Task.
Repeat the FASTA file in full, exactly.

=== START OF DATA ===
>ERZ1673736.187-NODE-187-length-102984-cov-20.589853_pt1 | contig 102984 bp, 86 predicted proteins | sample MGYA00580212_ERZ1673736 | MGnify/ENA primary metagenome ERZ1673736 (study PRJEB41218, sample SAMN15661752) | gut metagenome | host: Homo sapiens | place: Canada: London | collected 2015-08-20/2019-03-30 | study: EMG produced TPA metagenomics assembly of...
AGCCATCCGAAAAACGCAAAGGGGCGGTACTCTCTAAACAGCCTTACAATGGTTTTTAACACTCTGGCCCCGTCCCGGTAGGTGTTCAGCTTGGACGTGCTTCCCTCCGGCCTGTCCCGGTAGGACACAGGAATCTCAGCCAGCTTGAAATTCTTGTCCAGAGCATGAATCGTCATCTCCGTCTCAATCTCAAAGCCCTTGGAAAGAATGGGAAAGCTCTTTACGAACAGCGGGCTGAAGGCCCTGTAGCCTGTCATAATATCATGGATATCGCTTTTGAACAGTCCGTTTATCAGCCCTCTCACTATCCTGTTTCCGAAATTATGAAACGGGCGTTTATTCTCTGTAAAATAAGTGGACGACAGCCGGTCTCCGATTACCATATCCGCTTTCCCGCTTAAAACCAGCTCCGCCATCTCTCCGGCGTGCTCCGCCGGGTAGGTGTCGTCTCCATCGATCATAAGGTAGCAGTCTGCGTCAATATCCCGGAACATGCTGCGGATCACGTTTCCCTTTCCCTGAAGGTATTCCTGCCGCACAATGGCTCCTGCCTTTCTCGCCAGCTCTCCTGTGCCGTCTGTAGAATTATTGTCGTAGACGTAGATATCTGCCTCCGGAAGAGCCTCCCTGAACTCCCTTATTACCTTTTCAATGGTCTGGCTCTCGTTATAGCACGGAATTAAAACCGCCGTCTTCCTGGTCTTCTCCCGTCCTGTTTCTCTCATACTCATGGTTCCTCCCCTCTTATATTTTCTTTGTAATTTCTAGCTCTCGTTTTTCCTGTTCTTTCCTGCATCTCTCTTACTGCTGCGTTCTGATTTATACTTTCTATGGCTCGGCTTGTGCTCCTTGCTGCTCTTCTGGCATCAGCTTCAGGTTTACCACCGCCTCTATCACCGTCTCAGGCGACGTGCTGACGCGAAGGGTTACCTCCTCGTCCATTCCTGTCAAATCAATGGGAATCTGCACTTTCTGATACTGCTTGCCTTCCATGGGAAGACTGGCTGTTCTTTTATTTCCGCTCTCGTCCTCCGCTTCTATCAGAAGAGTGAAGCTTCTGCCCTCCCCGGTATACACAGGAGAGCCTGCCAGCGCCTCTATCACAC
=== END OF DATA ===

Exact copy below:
>ERZ1673736.187-NODE-187-length-102984-cov-20.589853_pt1 | contig 102984 bp, 86 predicted proteins | sample MGYA00580212_ERZ1673736 | MGnify/ENA primary metagenome ERZ1673736 (study PRJEB41218, sample SAMN15661752) | gut metagenome | host: Homo sapiens | place: Canada: London | collected 2015-08-20/2019-03-30 | study: EMG produced TPA metagenomics assembly of...
AGCCATCCGAAAAACGCAAAGGGGCGGTACTCTCTAAACAGCCTTACAATGGTTTTTAACACTCTGGCCCCGTCCCGGTAGGTGTTCAGCTTGGACGTGCTTCCCTCCGGCCTGTCCCGGTAGGACACAGGAATCTCAGCCAGCTTGAAATTCTTGTCCAGAGCATGAATCGTCATCTCCGTCTCAATCTCAAAGCCCTTGGAAAGAATGGGAAAGCTCTTTACGAACAGCGGGCTGAAGGCCCTGTAGCCTGTCATAATATCATGGATATCGCTTTTGAACAGTCCGTTTATCAGCCCTCTCACTATCCTGTTTCCGAAATTATGAAACGGGCGTTTATTCTCTGTAAAATAAGTGGACGACAGCCGGTCTCCGATTACCATATCCGCTTTCCCGCTTAAAACCAGCTCCGCCATCTCTCCGGCGTGCTCCGCCGGGTAGGTGTCGTCTCCATCGATCATAAGGTAGCAGTCTGCGTCAATATCCCGGAACATGCTGCGGATCACGTTTCCCTTTCCCTGAAGGTATTCCTGCCGCACAATGGCTCCTGCCTTTCTCGCCAGCTCTCCTGTGCCGTCTGTAGAATTATTGTCGTAGACGTAGATATCTGCCTCCGGAAGAGCCTCCCTGAACTCCCTTATTACCTTTTCAATGGTCTGGCTCTCGTTATAGCACGGAATTAAAACCGCCGTCTTCCTGGTCTTCTCCCGTCCTGTTTCTCTCATACTCATGGTTCCTCCCCTCTTATATTTTCTTTGTAATTTCTAGCTCTCGTTTTTCCTGTTCTTTCCTGCATCTCTCTTACTGCTGCGTTCTGATTTATACTTTCTATGGCTCGGCTTGTGCTCCTTGCTGCTCTTCTGGCATCAGCTTCAGGTTTACCACCGCCTCTATCACCGTCTCAGGCGACGTGCTGACGCGAAGGGTTACCTCCTCGTCCATTCCTGTCAAATCAATGGGAATCTGCACTTTCTGATACTGCTTGCCTTCCATGGGAAGACTGGCTGTTCTTTTATTTCCGCTCTCGTCCTCCGCTTCTATCAGAAGAGTGAAGCTTCTGCCCTCCCCGGTATACACAGGAGAGCCTGCCAGCGCCTCTATCACAC